PRINCE ALBERT, Saskatchewan (AP) — Wildfires in Saskatchewan burned out of control Friday, with one blaze more than five times the size of the province’s largest city, Saskatoon, officials said. Fires also raged in British Columbia and Alberta.

The western Canada wildfires have forced thousands of people to evacuate, and air advisories have been issued across central and western Canada, as well as parts of the western U.S., due to the thick smoke over the region.

PRINCE ALBERT, Saskatchewan (AP) — Wildfires in Saskatchewan burned out of control Friday, with one blaze more than five times the size of the province’s largest city, Saskatoon, officials said. Fires also raged in British Columbia and Alberta.

The western Canada wildfires have forced thousands of people to evacuate, and air advisories have been issued across central and western Canada, as well as parts of the western U.S., due to the thick smoke over the region.

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Wildfires rage out of control in parts of western Canada

PRINCE ALBERT, Saskatchewan (AP) — Wildfires in Saskatchewan burned out of control Friday, with one blaze more than five times the size of the province’s largest city, Saskatoon, officials said. Fires also raged in British Columbia and Alberta.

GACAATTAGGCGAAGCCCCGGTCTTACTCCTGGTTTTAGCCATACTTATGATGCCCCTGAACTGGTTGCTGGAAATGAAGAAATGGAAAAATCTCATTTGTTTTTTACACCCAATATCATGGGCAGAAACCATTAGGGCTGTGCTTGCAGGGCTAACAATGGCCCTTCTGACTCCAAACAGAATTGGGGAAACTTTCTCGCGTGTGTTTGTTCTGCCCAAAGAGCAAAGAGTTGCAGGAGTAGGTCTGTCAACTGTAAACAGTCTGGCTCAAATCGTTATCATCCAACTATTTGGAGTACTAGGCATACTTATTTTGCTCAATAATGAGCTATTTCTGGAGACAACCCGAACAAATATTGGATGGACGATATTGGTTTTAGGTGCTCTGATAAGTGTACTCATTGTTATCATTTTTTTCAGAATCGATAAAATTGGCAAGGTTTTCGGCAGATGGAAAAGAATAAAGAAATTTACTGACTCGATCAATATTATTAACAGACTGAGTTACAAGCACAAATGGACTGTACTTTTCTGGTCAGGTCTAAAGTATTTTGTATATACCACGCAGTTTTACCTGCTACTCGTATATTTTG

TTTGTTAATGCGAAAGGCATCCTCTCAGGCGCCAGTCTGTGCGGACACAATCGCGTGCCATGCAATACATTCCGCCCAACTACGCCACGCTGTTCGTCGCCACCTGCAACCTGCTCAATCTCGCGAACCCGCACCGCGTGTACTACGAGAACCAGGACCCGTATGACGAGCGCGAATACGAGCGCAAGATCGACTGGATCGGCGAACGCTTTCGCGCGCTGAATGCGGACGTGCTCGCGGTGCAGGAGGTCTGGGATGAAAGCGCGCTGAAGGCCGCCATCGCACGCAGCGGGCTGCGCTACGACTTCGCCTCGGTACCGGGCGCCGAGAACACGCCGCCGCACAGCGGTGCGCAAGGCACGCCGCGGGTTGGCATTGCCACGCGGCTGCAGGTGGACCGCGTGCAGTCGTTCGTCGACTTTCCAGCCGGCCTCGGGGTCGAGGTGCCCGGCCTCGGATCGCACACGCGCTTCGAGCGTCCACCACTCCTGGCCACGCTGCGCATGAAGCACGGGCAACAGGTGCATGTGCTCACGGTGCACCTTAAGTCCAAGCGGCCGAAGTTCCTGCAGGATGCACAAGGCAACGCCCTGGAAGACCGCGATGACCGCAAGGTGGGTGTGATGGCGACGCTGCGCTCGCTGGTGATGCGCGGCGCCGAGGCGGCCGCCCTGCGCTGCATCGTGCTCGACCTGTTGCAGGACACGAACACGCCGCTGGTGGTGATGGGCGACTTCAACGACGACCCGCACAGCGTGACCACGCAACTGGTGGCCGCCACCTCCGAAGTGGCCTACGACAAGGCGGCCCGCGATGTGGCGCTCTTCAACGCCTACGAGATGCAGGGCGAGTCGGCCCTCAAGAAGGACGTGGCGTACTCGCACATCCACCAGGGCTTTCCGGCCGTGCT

The western Canada wildfires have forced thousands of people to evacuate, and air advisories have been issued across central and western Canada, as well as parts of the western U.S., due to the thick smoke over the region.

About 200 fires burned in British Columbia, fire information officer Kevin Skrepnek said. He said about 2,300 people are fighting the blazes and that a crew of about 50 people from Australia is expected to join them next week.

Data posted on the Canadian Interagency Forest Fire Centre said wildfires have burned almost 2.4 million acres (one million hectares) in Saskatchewan alone so far this year.

In one of the hardest hit parts of Saskatchewan, Montreal Lake, about 200 Canadian soldiers pushed through the bush trying to keep the area safe from the flames.

Trisha Halkett, 20, sat on a bench outside a local hotel, her 2-year-old daughter and husband by her side. She said she hopes she will be able to return home by the time her second baby is born next month.

“I certainly hope so,” she said, patting her stomach.

Kim Weir, a Parks Canada spokeswoman, said a wildfire burning in Jasper National Park has grown substantially, forcing campers and other visitors out of the area. The popular park remains open, but with a ban on campfires.

Officials said some relief might be in store for firefighters in British Columbia, with showers and cooler weather forecast.

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